Follow a few simple steps to find the perfect pair to suit you.
When you walk into a sports store you are confronted with a wall of shoes. How do you choose from these hundreds of models 'the shoe' that will suit you best? If you buy the wrong shoe you can be injured. Buying the right shoe can be the most important decision you will make to avoid injury and run faster. A salesperson that is also a runner can help you make an informed choice but there are things you can do to help too. The answers to every question in each of these seven steps are clues to help you find that perfect shoe to suit you.
Step 1: Look at your history:
Examine your footwear history. Which shoes have worked in the past and which shoes haven't? What kind of support do the ones that worked have compared to the ones that did not work? Examine your injury history. What kind of injuries have you been prone to get? What features do you need to deal with these injuries? Is your footwear contributing to the injuries?
Step 2: What are your personal characteristics?
Examine your biomechanics. Are you a pounder or do you glide across the ground? Do you strike with the heel, midfoot or forefoot? Do you pronate, supinate or not roll at all? Consider other factors. Are you currently injured to the point that it will affect your ability to test the shoes? Are you heavy or a lightweight? How long have you been running and how much running do you do? What terrain do you mainly run on?
Step 3: Examine your foot type:
Your foot type is important to consider when getting the right fit as well as the right type of support. Do you have a wide or narrow foot, a flexible or rigid foot, a high arched or flat foot? Do you have any other problems like bunions requiring special fitting and support? Many shoe models now offer different widths to accommodate for different shaped feet.
Step 4: Analyse your previous shoes:
Your previous shoes can tell you a story about what forces you exert on your shoes. The wear patterns on the sole tells you how and where you move against the ground. Any distortion in the uppers indicates where you might need the shoe to be stronger or fit better. You can tell how much life (if any) they have left, and if you have been running in them for too long. Take them in with you when you buy your next pair so that you can compare them to your new shoes.
Step 5: Avoid the obvious pitfalls:
Avoid brand loyalty. Try to find the shoes that suit you best. You may get a different brand each time but you will be buying the best shoe to suit you every time.
Beware of poor advice. What your friends liked or what top runners wear has nothing to do with your specific needs. Be sceptical of advertising claims. The shoe companies want you to buy their shoes. They will make claims that are sometimes wrong and misleading to make sure you do.
Do not just buy the first pair you try on. Try on all the shoes that may suit your needs and eliminate the ones that do not suit.
Step 6: Seek expert advice:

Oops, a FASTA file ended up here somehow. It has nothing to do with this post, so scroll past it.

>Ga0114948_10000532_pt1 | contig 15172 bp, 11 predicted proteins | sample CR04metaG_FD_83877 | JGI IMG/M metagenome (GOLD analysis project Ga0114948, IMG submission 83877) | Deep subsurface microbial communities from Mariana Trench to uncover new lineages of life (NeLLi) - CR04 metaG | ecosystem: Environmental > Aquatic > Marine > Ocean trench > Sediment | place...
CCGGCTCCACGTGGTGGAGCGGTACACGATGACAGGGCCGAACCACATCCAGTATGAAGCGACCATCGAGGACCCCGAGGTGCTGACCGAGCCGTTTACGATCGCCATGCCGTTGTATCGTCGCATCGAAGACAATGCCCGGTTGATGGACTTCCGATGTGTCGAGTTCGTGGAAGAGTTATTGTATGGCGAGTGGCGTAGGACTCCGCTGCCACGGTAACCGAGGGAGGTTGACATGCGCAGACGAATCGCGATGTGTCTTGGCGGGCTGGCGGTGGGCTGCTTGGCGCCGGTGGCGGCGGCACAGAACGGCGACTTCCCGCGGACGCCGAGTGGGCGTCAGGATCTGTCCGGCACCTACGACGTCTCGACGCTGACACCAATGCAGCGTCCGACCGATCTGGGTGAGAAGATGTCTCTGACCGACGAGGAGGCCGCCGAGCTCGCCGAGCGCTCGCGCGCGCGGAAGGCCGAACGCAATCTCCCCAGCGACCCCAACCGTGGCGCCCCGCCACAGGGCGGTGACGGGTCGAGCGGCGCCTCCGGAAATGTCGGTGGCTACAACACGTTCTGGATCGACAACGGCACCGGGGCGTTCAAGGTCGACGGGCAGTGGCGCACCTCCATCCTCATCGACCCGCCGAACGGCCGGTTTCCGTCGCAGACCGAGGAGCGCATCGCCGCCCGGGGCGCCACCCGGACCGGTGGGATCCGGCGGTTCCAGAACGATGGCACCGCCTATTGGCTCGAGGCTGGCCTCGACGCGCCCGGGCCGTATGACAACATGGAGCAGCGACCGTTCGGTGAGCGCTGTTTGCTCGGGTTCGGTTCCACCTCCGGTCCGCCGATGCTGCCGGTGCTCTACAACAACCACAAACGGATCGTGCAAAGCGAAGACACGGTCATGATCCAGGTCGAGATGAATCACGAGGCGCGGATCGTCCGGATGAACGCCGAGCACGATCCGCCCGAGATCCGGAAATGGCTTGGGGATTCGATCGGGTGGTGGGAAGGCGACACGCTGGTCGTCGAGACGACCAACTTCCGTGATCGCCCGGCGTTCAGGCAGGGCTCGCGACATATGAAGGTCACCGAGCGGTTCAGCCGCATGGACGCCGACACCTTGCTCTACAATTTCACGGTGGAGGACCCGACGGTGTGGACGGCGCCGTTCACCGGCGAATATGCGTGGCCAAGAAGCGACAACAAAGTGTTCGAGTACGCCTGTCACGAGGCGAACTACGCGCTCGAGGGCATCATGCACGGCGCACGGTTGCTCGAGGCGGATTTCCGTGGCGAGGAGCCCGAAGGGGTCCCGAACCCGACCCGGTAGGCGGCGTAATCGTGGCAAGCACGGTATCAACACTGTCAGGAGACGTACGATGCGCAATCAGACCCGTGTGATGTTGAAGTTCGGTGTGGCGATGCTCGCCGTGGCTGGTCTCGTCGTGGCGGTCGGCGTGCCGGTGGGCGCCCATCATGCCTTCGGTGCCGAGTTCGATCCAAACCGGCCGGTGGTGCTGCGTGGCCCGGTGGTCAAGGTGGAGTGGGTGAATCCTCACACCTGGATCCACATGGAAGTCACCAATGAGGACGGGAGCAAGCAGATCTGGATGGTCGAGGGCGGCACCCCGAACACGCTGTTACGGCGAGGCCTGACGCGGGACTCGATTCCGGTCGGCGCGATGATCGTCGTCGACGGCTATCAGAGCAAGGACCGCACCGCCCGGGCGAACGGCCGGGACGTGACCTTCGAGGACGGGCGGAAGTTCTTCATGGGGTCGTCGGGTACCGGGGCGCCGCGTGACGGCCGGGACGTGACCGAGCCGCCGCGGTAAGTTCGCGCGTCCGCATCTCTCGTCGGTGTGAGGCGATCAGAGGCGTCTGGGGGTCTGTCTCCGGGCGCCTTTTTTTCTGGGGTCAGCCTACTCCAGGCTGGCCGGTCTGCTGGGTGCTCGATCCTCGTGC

The best decision you can make is going to buy your shoes from a specialist running store. A salesperson at a running store will help you go through all of these steps. If you’re unsure, seek advice from a podiatrist who specialises in treating runners.
Step 7: Trying on shoes:
The final step in the process involves actually choosing the shoe. You should have an idea of what you need them for, how much you are willing to spend and how durable you want them to be.
When trying on shoes the first question to ask is do they fit? Fit is more than just if they are long enough. They must also fit the width and depth of your foot as well as any individual characteristics. There is no ideal foot shape but many different shaped shoes to suit different shaped feet. Don’t put a square peg into a round hole – a straight foot should not go into a curved-last shoe.
Do a direct comparison. Try a different shoe on each foot to directly compare one model to another.
RUN IN THE SHOES!
Trying the shoes on and walking around on the carpet will help you buy a shoe that is good for walking around on carpet. You must have a run in the shoes on a surface and at the speed that you want to use them. The sales person should watch you running and be able to pick up any obvious problems or lack of support.
Listen to your feet. The amount and kind of noise you are making tells you about how the shoe suits your biomechanics. If you are making a slapping noise then there is likely to be a problem. Excessive noise indicates excessive shock.
The shoes should feel like they are supporting you evenly on both sides of your foot. There should be a smooth transition from heel-strike through to toe-off. Stability is much more important than cushioning, and cushioning is not softness.
These steps are only a guide for you to use when choosing your next pair of shoes. Some factors will be more important than others to different people. Even if you do not understand the implications of every factor discussed you should still be able to use these steps to help find that perfect shoe.